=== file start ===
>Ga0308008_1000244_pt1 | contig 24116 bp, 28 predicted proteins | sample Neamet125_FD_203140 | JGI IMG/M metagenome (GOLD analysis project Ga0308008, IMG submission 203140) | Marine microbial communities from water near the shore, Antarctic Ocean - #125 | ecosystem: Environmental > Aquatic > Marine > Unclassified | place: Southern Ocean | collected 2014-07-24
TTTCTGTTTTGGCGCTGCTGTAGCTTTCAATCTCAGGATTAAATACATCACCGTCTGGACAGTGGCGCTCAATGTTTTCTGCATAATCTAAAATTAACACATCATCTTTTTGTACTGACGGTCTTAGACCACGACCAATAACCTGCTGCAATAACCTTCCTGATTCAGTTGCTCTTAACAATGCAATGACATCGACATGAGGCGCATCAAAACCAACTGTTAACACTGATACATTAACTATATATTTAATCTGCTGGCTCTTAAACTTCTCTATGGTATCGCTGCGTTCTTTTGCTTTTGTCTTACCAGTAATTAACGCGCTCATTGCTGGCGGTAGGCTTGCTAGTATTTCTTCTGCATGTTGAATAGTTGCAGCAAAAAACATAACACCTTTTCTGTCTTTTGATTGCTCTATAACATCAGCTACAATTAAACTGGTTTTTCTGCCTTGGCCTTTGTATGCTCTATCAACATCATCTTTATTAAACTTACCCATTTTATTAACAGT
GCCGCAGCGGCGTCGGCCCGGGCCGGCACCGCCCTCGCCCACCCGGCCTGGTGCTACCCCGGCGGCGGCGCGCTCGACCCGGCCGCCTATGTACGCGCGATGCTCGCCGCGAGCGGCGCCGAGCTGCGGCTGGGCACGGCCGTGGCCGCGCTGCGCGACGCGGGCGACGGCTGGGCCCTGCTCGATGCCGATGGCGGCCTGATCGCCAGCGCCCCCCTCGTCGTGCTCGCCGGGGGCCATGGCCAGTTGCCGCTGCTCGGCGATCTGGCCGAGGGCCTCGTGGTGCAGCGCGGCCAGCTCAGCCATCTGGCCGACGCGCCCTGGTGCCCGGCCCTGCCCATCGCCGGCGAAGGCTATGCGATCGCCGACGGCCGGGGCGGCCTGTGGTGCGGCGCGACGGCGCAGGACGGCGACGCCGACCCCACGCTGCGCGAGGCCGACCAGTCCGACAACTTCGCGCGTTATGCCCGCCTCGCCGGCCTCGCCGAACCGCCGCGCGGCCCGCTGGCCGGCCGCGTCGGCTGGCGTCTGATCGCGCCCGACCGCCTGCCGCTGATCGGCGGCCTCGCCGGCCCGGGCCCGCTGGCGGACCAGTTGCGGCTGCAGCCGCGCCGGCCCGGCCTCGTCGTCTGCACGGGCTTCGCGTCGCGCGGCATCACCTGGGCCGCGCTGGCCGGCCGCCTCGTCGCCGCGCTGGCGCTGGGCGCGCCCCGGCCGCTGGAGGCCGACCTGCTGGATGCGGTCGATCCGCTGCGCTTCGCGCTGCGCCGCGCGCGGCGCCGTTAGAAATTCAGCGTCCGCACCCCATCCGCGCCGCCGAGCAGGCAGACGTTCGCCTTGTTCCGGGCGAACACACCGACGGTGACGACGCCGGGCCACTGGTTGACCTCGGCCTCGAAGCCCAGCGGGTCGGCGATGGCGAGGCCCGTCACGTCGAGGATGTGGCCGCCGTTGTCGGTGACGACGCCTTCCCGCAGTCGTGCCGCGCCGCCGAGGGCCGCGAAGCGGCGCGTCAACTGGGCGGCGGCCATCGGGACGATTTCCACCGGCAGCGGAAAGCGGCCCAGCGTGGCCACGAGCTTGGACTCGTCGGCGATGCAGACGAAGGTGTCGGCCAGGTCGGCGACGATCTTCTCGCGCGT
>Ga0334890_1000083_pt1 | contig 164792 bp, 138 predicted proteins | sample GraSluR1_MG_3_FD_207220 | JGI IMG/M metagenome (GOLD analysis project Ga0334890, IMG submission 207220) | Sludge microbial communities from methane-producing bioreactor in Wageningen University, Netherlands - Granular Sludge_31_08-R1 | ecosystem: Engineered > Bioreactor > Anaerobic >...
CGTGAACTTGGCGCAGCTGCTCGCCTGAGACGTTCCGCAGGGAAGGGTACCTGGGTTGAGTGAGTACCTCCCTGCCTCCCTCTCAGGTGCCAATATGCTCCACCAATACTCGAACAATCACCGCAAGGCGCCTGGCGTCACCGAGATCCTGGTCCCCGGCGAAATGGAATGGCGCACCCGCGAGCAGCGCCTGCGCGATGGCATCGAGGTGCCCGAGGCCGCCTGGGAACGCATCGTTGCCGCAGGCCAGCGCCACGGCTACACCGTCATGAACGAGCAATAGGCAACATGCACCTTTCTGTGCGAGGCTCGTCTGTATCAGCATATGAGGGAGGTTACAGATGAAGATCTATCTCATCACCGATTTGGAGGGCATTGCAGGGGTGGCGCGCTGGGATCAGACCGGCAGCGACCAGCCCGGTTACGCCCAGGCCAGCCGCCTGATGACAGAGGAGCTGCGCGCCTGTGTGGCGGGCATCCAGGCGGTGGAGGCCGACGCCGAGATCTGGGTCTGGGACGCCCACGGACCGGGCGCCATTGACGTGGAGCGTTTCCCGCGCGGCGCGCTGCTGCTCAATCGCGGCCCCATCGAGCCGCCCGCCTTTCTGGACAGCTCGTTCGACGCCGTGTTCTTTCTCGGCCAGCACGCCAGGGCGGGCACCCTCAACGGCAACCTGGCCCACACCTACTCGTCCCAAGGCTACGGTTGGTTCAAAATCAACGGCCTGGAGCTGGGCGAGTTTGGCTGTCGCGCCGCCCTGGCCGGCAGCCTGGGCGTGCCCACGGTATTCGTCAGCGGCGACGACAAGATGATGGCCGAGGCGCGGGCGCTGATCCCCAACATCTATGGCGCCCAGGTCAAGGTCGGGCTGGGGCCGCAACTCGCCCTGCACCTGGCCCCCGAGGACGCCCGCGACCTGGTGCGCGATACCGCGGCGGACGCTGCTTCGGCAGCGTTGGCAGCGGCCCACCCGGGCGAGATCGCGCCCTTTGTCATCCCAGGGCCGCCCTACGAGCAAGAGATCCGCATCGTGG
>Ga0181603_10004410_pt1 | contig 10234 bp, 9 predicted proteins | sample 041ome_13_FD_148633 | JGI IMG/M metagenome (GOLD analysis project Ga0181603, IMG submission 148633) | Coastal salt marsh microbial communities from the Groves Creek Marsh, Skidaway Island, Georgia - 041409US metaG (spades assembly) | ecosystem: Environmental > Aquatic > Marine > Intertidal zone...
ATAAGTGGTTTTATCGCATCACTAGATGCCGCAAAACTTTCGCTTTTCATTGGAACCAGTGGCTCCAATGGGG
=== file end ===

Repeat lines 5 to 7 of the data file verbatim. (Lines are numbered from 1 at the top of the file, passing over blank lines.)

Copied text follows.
CGTGAACTTGGCGCAGCTGCTCGCCTGAGACGTTCCGCAGGGAAGGGTACCTGGGTTGAGTGAGTACCTCCCTGCCTCCCTCTCAGGTGCCAATATGCTCCACCAATACTCGAACAATCACCGCAAGGCGCCTGGCGTCACCGAGATCCTGGTCCCCGGCGAAATGGAATGGCGCACCCGCGAGCAGCGCCTGCGCGATGGCATCGAGGTGCCCGAGGCCGCCTGGGAACGCATCGTTGCCGCAGGCCAGCGCCACGGCTACACCGTCATGAACGAGCAATAGGCAACATGCACCTTTCTGTGCGAGGCTCGTCTGTATCAGCATATGAGGGAGGTTACAGATGAAGATCTATCTCATCACCGATTTGGAGGGCATTGCAGGGGTGGCGCGCTGGGATCAGACCGGCAGCGACCAGCCCGGTTACGCCCAGGCCAGCCGCCTGATGACAGAGGAGCTGCGCGCCTGTGTGGCGGGCATCCAGGCGGTGGAGGCCGACGCCGAGATCTGGGTCTGGGACGCCCACGGACCGGGCGCCATTGACGTGGAGCGTTTCCCGCGCGGCGCGCTGCTGCTCAATCGCGGCCCCATCGAGCCGCCCGCCTTTCTGGACAGCTCGTTCGACGCCGTGTTCTTTCTCGGCCAGCACGCCAGGGCGGGCACCCTCAACGGCAACCTGGCCCACACCTACTCGTCCCAAGGCTACGGTTGGTTCAAAATCAACGGCCTGGAGCTGGGCGAGTTTGGCTGTCGCGCCGCCCTGGCCGGCAGCCTGGGCGTGCCCACGGTATTCGTCAGCGGCGACGACAAGATGATGGCCGAGGCGCGGGCGCTGATCCCCAACATCTATGGCGCCCAGGTCAAGGTCGGGCTGGGGCCGCAACTCGCCCTGCACCTGGCCCCCGAGGACGCCCGCGACCTGGTGCGCGATACCGCGGCGGACGCTGCTTCGGCAGCGTTGGCAGCGGCCCACCCGGGCGAGATCGCGCCCTTTGTCATCCCAGGGCCGCCCTACGAGCAAGAGATCCGCATCGTGG
>Ga0181603_10004410_pt1 | contig 10234 bp, 9 predicted proteins | sample 041ome_13_FD_148633 | JGI IMG/M metagenome (GOLD analysis project Ga0181603, IMG submission 148633) | Coastal salt marsh microbial communities from the Groves Creek Marsh, Skidaway Island, Georgia - 041409US metaG (spades assembly) | ecosystem: Environmental > Aquatic > Marine > Intertidal zone...
ATAAGTGGTTTTATCGCATCACTAGATGCCGCAAAACTTTCGCTTTTCATTGGAACCAGTGGCTCCAATGGGG